Basic Guide to HOCs
I'm not going to cover the super basics. The official twitter covers that:
Dear Commanders,— Girls' Frontline-EN Official (@GirlsFrontlineE) January 3, 2020
We will have some brand new HOCs units after the maintenance on Jan. 7th, and now we are giving you a preview of the way they work! HOCs do not fight enemies directly like T-Dolls, instead they will offer suppressive fire to echelons within range from the rear! pic.twitter.com/hJmYHMUFDj
Dear Commanders,— Girls' Frontline-EN Official (@GirlsFrontlineE) January 4, 2020
Today we will continue to introduce the upcoming HOC system to you! As of now, the only way to obtain HOC units is by doing "Intelligence Analysis" in the auxiliary room "Intelligence Center".#GirlsFrontline pic.twitter.com/QfET9036Pl
Dear Commanders,— Girls' Frontline-EN Official (@GirlsFrontlineE) January 5, 2020
Today we would like to give you some information on HOC units' EXP and skill training! Special Combat reports are required for their EXP training, and all HOC units will have 3 skills that can be upgraded!#GirlsFrontline pic.twitter.com/Q6a1LyK83N
Dear Commanders,— Girls' Frontline-EN Official (@GirlsFrontlineE) January 6, 2020
Now we are giving you an introduction to the last part of the HOC system: the enhancement and the Iteration! Both the HOC units and the Chips can be enhanced, and the Iteration feature will be accessible when a HOC unit reaches 5-star and Lv.100!#GirlsFrontline pic.twitter.com/uQPq0mwNk8
Those cover the super bare bones basics of operation, and frankly we have no desire to teach you what everyone else covers. If you really need a guiding hand on the superbasics, there are other resources.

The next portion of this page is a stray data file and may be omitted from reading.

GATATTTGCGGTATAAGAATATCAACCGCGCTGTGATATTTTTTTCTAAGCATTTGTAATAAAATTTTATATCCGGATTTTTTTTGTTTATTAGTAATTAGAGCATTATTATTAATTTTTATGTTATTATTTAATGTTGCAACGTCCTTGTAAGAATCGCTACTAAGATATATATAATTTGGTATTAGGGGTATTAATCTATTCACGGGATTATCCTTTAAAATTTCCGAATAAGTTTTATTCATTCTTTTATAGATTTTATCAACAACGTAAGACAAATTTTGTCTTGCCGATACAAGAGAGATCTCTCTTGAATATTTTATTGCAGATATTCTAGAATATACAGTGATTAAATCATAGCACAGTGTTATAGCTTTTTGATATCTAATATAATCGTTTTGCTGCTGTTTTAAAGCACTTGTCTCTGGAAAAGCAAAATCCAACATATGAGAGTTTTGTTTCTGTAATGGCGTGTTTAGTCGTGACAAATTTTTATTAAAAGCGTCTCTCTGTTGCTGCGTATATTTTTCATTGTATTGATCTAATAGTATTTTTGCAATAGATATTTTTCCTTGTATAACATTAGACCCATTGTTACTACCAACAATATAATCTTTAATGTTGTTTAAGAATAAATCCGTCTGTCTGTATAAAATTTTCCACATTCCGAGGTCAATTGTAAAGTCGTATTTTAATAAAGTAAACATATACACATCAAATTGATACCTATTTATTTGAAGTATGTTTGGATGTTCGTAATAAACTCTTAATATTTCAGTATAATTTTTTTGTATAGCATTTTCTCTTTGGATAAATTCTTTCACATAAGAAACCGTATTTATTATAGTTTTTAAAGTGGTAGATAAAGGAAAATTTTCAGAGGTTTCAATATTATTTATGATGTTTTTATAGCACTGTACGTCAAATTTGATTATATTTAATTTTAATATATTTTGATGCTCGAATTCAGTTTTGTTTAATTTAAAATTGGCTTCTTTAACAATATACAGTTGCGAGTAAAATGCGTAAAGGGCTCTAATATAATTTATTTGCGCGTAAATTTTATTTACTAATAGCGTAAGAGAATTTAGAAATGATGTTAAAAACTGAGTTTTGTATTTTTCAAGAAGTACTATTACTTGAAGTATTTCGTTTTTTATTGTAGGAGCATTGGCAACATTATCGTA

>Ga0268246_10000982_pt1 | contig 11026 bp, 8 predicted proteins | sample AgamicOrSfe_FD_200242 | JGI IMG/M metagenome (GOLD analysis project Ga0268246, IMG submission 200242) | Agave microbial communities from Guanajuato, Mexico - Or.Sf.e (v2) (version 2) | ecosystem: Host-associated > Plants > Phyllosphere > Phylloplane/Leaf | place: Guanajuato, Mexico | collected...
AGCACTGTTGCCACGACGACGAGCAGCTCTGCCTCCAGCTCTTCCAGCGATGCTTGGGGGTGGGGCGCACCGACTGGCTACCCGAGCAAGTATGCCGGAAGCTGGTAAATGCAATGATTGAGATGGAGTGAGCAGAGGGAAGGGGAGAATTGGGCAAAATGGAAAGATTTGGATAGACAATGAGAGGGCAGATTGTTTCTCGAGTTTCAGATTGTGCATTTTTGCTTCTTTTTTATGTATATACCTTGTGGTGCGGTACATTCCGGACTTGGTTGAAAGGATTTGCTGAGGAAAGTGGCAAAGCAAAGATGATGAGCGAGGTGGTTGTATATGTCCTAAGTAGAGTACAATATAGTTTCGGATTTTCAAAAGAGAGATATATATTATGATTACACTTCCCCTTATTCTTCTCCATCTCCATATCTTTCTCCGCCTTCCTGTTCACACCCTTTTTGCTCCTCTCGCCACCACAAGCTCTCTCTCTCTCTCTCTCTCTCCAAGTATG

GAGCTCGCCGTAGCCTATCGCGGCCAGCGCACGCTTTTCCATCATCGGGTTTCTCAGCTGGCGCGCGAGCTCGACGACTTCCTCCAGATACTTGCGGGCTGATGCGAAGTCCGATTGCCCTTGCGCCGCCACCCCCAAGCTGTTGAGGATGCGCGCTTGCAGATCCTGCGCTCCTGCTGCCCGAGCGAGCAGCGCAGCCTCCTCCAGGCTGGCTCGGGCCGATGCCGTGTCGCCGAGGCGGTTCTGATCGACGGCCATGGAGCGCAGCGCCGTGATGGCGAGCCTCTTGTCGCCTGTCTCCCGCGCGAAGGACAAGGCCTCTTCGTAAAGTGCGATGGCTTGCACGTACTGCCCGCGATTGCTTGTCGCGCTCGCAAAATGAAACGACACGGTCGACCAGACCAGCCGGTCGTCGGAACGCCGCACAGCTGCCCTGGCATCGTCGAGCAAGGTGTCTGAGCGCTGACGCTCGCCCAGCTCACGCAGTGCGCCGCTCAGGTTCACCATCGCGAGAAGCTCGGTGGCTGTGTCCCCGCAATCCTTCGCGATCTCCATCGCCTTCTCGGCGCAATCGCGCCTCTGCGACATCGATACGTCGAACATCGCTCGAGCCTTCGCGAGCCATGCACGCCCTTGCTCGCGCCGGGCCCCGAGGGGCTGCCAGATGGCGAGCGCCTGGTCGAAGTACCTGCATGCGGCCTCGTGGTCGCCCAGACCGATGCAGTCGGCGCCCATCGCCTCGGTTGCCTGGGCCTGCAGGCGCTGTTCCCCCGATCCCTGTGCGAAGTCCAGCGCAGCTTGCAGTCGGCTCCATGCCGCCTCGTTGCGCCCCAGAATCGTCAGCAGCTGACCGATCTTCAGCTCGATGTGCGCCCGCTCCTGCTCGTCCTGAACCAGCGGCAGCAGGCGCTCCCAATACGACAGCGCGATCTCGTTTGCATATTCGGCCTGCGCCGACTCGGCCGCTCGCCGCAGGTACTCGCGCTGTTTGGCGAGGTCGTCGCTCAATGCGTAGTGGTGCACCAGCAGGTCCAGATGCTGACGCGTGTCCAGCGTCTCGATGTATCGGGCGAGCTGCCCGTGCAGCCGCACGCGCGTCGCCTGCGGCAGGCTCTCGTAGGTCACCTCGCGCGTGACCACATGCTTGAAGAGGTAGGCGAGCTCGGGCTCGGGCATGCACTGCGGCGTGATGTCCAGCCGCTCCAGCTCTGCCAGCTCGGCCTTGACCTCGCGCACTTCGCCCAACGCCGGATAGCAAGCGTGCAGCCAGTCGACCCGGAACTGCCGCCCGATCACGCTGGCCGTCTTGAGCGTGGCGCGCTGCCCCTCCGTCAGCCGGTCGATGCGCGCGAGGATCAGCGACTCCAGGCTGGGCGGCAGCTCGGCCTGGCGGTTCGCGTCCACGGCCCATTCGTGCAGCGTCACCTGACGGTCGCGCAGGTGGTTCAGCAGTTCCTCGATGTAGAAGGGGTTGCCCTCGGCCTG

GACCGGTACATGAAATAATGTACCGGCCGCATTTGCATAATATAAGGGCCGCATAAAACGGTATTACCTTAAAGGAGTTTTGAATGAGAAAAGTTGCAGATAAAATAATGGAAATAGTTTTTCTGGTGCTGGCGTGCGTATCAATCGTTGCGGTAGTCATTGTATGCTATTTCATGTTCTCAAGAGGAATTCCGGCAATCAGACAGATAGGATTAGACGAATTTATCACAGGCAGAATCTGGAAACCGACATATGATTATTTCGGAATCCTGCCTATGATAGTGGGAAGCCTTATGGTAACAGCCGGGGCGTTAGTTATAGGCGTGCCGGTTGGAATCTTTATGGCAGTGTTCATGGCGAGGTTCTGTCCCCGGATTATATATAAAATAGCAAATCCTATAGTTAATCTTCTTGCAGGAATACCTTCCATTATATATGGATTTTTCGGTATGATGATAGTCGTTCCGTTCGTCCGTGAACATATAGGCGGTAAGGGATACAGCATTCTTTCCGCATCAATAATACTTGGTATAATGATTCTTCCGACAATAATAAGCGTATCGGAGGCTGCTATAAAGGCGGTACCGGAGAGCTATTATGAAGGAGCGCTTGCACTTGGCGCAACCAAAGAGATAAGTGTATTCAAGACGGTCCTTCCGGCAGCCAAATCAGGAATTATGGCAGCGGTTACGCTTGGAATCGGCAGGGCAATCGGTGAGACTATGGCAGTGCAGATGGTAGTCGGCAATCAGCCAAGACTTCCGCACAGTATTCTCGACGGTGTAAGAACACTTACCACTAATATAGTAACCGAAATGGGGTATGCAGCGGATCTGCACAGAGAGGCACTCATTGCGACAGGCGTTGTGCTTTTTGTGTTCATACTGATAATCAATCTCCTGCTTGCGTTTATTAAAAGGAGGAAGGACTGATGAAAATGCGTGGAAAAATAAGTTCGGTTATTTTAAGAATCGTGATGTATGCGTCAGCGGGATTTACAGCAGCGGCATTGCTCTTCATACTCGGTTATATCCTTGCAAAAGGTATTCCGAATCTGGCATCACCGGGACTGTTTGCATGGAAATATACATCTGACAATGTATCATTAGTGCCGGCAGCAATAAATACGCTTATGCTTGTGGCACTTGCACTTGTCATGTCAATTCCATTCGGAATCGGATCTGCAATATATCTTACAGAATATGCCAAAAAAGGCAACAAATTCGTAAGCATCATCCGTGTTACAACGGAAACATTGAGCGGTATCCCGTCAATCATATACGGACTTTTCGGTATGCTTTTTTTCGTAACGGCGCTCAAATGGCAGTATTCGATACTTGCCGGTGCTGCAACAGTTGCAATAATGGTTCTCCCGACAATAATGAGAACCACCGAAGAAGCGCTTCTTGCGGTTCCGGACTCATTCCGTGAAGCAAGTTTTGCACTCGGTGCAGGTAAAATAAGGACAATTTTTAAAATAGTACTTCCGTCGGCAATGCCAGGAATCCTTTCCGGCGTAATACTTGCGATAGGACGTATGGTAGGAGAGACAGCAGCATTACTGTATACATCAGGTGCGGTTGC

What the hell are HOCs and FSTs?#
The Heavy Ordnance Corps (HOC) are the forces available to G&K that field heavier weapons than T-dolls are able to normally use. That is, crew served weapons. Fire Support Teams (FST) are the branch of the Heavy Ordnance Corps that field reasonably portable crew-served weapons. While the terms FST and HOC are often used interchangeably, they technically refer to different, albeit related things. However, as FSTs are also currently the only type of HOC in the game, it's kind of moot.
The FST related rooms are unlocked after clearing Ch8 of the story. After that, using the facilities and starting up your first analysis gives you enough pieces of the BGM-71 TOW missile team to start it up at 1 star and give it to you. From there, you need to level and prepare them for actual use. Even at low levels, the TOW team is quite usable for the role of shieldbreaking. As it damn well should, given it's an anti-tank missile.
There are 3 classes of FST currently in the game. ATWs, MTRs and AGLs. Each type has their own advantages and disadvantages, and all units in a type share a basic attack.
- Anti-Tank Weapons (ATW): Originally "RPG" and then "ATM" (as in Anti-Tank Missile, not Angry Trap Midget) and then finally ATW after they figured that "missile" is too limiting so now they can have rockets and such. These weapons have powerful shield break and building-busting capability and tend to have VERY high Pierce stat compared to the others, at the cost of generally being meh at everything else. Their range is short. All ATW attacks consist of a 2 part attack like M4's special cannon: a 1.5x/0.5x Damage/Shieldbreak Direct hit, and a 0.5x/1x blast with a 1.5 unit Radius. Because any boosts will benefit both parts of this and both parts apply to the target, their ability to bust shields utterly dwarfs all other FST types.
- Mortars (MTR): Having extremely low capacity to break shields, they instead have a wide 2 unit blast radius on their basic attacks and are lethal to basic enemy footsloggers. They are suited for use against conventional forces, basically annihilating tight groups and greatly thinning enemy ranks. However, they suck against buildings and aren't very helpful vs shields.